Allscripts Sues NYC Provider and Epic After Losing Contract Bid

Allscripts Healthcare Solutions has sued New York City Health and Hospitals Corp. and electronic health records vendor Epic Systems Corp. after Epic got a $303 million contract from the delivery system. The lawsuit is available here (scroll down to Petition).

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Comments (3)
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Posted by Lavonna K | Wednesday, November 13 2013 at 10:05PM ET
I'm in the healthcare technology industry and we have AllScripts EMR at my work. I don't have first hand experience with Epic, but I can hardly believe that it is worse than AllScripts which is a cobbled together mess. Maybe the NYCHHC polled institutions currently using both systems and realized that integration with Epic is easier than with AllScripts, maybe they just wanted to work with Epic over AllScripts. Either way, this lawsuit seems laughable.
Posted by Hardunken C | Thursday, December 20 2012 at 4:45PM ET
Of course Epic refused to respond. Epic's platform is generations behind with no time to catch up. Epic technology is continually wrapped in new paper for the uninformed to slobber over but Epic's technology is a decade old IMO. As to Epic scalable functionality is an Epic joke on this administration again IMO. Technology is something you can't just throw money at, it needs time to gestate. I would rather the industry go back to the "wires" system meaning fax and paper as opposed to using Epic which is an even slower and less dependable system. Here at University one can't swing a dead cat in todays' technological world without hitting a better set of vertical applications with some creating for the decades to come. If Epic or Ms. Faulkner doesn't acknowledge this then an objective third party such as credentialed DCompSci or D.C.Sc. CAND or Ph.D. in Computer Sciences needs to be brought in for closed door forensic comparatives specifically germane to Epic's performance, or lack thereof, then on to market comparisons. Bottom line is the Epic product suite, once an industry standard, is seriously deficient and certainly not ready for the infrastructure this nation will need moving forward. Epic I understand has just begun development in Java while all others have already perfected Java and are now developing in a J-2 or HTML5 environment. Sure Epic can tell the administration we're all nuts but those in the healthcare and technology industry's know better. The time is fast approaching where current hardware won't run Epic's antiquated architecture IMO. If Epic is the platform the administration selects as the common infrastructure shows me they're not serious about reigning on costs nor increasing performance by factors of 10. If Epic is all Ms. Faulkner says it is then I'm quite sure she wouldn't mind this third party performance analysis. It's that important people. Let's have this comparison step by step, department by department, application vs. application, integration vs. integration and may the best provider win.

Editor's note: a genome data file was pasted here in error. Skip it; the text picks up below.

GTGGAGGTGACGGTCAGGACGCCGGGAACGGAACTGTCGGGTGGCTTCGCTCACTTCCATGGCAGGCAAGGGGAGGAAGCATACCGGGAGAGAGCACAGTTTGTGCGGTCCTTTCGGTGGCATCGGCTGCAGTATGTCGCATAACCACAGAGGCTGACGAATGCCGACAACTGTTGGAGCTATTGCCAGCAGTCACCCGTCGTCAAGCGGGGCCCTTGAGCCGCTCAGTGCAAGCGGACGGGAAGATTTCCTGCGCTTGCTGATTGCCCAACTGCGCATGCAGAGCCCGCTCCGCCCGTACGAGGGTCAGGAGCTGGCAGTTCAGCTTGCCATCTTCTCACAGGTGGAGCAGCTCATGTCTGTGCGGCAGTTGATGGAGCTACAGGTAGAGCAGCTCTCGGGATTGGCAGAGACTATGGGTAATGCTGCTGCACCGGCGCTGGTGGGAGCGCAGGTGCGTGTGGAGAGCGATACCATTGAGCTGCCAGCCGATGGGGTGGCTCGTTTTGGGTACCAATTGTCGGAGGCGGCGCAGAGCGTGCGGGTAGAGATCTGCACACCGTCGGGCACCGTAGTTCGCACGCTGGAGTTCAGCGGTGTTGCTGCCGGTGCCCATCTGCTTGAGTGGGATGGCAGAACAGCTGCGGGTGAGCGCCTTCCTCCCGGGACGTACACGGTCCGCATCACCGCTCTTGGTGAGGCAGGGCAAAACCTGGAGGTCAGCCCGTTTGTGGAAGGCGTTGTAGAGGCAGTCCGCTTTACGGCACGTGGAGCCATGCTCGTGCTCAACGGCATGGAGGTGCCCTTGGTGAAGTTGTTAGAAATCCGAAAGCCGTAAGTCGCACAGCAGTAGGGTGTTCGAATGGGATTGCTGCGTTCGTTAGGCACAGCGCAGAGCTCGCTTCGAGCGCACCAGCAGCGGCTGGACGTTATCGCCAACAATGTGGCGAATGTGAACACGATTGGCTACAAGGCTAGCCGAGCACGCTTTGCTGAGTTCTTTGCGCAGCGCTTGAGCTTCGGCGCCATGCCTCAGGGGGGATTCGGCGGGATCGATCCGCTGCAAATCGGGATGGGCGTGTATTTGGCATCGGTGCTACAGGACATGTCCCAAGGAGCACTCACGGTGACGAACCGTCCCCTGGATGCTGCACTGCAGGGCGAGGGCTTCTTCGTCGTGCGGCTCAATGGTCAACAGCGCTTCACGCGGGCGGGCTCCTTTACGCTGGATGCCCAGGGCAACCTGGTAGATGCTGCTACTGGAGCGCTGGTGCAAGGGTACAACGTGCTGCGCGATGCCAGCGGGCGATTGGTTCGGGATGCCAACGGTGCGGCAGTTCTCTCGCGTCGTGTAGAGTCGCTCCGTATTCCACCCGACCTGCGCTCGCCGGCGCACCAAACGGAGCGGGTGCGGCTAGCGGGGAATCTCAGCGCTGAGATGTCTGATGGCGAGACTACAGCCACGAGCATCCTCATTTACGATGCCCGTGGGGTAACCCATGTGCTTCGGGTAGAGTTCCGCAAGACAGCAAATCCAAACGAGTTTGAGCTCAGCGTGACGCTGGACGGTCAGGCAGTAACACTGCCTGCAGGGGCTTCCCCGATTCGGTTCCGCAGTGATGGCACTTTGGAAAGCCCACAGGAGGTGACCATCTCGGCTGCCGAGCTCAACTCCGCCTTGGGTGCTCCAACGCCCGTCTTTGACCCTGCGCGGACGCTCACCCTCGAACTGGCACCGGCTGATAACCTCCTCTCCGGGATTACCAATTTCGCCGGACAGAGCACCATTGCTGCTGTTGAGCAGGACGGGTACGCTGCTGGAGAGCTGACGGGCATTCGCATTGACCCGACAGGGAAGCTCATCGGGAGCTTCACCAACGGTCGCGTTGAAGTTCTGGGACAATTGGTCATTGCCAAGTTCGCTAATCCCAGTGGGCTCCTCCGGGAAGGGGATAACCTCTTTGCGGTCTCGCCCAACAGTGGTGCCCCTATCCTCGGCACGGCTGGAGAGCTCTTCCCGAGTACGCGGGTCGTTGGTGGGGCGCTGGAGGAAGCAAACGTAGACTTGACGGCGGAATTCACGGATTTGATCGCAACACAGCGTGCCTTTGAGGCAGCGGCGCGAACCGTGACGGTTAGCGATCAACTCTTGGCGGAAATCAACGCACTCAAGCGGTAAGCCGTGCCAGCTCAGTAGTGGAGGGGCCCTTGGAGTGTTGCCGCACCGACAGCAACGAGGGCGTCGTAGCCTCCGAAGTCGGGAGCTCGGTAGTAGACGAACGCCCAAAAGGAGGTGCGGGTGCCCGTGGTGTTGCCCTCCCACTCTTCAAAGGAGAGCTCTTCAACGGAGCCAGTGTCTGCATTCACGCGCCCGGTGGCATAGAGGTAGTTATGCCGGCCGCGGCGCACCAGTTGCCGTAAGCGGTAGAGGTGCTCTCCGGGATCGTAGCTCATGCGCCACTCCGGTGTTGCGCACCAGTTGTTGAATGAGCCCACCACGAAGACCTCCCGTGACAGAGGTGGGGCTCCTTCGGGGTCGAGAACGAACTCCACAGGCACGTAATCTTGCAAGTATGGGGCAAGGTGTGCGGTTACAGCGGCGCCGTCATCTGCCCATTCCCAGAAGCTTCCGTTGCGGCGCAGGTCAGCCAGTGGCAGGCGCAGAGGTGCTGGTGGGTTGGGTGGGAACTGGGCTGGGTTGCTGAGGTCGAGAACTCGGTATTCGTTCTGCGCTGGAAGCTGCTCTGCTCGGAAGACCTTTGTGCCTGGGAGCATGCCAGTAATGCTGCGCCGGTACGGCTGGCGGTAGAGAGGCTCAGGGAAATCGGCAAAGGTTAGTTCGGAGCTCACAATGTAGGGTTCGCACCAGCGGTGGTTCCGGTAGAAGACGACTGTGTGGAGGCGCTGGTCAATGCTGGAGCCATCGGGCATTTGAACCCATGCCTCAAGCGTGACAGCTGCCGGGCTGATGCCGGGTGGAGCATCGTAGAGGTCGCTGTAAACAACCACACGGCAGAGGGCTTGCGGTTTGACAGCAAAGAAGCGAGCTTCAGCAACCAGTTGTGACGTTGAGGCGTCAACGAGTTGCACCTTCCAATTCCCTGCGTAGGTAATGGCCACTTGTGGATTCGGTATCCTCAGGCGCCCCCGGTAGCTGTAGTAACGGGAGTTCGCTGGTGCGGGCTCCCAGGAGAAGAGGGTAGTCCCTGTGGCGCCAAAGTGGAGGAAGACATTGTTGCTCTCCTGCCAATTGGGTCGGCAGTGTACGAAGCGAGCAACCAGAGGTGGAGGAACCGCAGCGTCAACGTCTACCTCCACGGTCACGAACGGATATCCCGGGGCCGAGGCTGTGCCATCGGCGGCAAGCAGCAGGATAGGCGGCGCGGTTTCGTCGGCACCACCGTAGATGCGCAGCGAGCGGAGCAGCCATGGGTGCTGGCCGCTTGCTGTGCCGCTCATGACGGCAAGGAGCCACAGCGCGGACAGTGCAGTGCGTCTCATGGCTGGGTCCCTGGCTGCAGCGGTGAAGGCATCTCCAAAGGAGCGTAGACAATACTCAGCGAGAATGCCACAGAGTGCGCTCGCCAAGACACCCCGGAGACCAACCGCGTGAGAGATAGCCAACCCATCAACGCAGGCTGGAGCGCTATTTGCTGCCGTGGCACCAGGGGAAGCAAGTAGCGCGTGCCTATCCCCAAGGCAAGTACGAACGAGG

Posted by Tina F | Wednesday, December 19 2012 at 2:08PM ET
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